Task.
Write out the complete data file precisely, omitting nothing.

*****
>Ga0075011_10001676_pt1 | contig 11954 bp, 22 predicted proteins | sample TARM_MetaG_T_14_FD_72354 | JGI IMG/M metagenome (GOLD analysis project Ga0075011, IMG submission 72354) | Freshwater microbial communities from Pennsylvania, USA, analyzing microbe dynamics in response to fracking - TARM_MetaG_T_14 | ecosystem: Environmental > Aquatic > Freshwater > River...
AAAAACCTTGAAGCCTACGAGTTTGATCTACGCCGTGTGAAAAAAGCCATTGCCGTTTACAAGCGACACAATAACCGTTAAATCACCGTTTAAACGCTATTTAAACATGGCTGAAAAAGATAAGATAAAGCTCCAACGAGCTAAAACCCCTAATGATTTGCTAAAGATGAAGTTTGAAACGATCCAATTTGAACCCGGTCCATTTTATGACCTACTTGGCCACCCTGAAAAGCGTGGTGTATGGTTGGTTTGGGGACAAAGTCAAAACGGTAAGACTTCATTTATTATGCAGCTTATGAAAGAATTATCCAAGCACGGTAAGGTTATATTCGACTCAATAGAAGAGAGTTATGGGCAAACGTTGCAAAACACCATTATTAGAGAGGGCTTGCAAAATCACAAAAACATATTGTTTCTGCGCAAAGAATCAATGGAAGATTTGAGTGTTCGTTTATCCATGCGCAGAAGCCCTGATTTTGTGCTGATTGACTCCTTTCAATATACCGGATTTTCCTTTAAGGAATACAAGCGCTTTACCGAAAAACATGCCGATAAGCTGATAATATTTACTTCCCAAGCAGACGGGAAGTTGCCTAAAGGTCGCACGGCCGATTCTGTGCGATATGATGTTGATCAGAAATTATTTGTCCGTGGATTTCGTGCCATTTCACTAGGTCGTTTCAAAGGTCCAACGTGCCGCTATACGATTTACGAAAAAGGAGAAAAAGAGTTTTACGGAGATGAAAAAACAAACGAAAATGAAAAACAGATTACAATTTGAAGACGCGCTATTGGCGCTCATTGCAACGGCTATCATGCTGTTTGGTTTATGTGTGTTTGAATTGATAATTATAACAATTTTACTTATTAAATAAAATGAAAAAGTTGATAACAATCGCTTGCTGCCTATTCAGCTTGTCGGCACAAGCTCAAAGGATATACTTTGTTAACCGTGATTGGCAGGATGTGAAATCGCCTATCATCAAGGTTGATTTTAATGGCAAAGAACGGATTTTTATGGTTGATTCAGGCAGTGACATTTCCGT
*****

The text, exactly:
>Ga0075011_10001676_pt1 | contig 11954 bp, 22 predicted proteins | sample TARM_MetaG_T_14_FD_72354 | JGI IMG/M metagenome (GOLD analysis project Ga0075011, IMG submission 72354) | Freshwater microbial communities from Pennsylvania, USA, analyzing microbe dynamics in response to fracking - TARM_MetaG_T_14 | ecosystem: Environmental > Aquatic > Freshwater > River...
AAAAACCTTGAAGCCTACGAGTTTGATCTACGCCGTGTGAAAAAAGCCATTGCCGTTTACAAGCGACACAATAACCGTTAAATCACCGTTTAAACGCTATTTAAACATGGCTGAAAAAGATAAGATAAAGCTCCAACGAGCTAAAACCCCTAATGATTTGCTAAAGATGAAGTTTGAAACGATCCAATTTGAACCCGGTCCATTTTATGACCTACTTGGCCACCCTGAAAAGCGTGGTGTATGGTTGGTTTGGGGACAAAGTCAAAACGGTAAGACTTCATTTATTATGCAGCTTATGAAAGAATTATCCAAGCACGGTAAGGTTATATTCGACTCAATAGAAGAGAGTTATGGGCAAACGTTGCAAAACACCATTATTAGAGAGGGCTTGCAAAATCACAAAAACATATTGTTTCTGCGCAAAGAATCAATGGAAGATTTGAGTGTTCGTTTATCCATGCGCAGAAGCCCTGATTTTGTGCTGATTGACTCCTTTCAATATACCGGATTTTCCTTTAAGGAATACAAGCGCTTTACCGAAAAACATGCCGATAAGCTGATAATATTTACTTCCCAAGCAGACGGGAAGTTGCCTAAAGGTCGCACGGCCGATTCTGTGCGATATGATGTTGATCAGAAATTATTTGTCCGTGGATTTCGTGCCATTTCACTAGGTCGTTTCAAAGGTCCAACGTGCCGCTATACGATTTACGAAAAAGGAGAAAAAGAGTTTTACGGAGATGAAAAAACAAACGAAAATGAAAAACAGATTACAATTTGAAGACGCGCTATTGGCGCTCATTGCAACGGCTATCATGCTGTTTGGTTTATGTGTGTTTGAATTGATAATTATAACAATTTTACTTATTAAATAAAATGAAAAAGTTGATAACAATCGCTTGCTGCCTATTCAGCTTGTCGGCACAAGCTCAAAGGATATACTTTGTTAACCGTGATTGGCAGGATGTGAAATCGCCTATCATCAAGGTTGATTTTAATGGCAAAGAACGGATTTTTATGGTTGATTCAGGCAGTGACATTTCCGT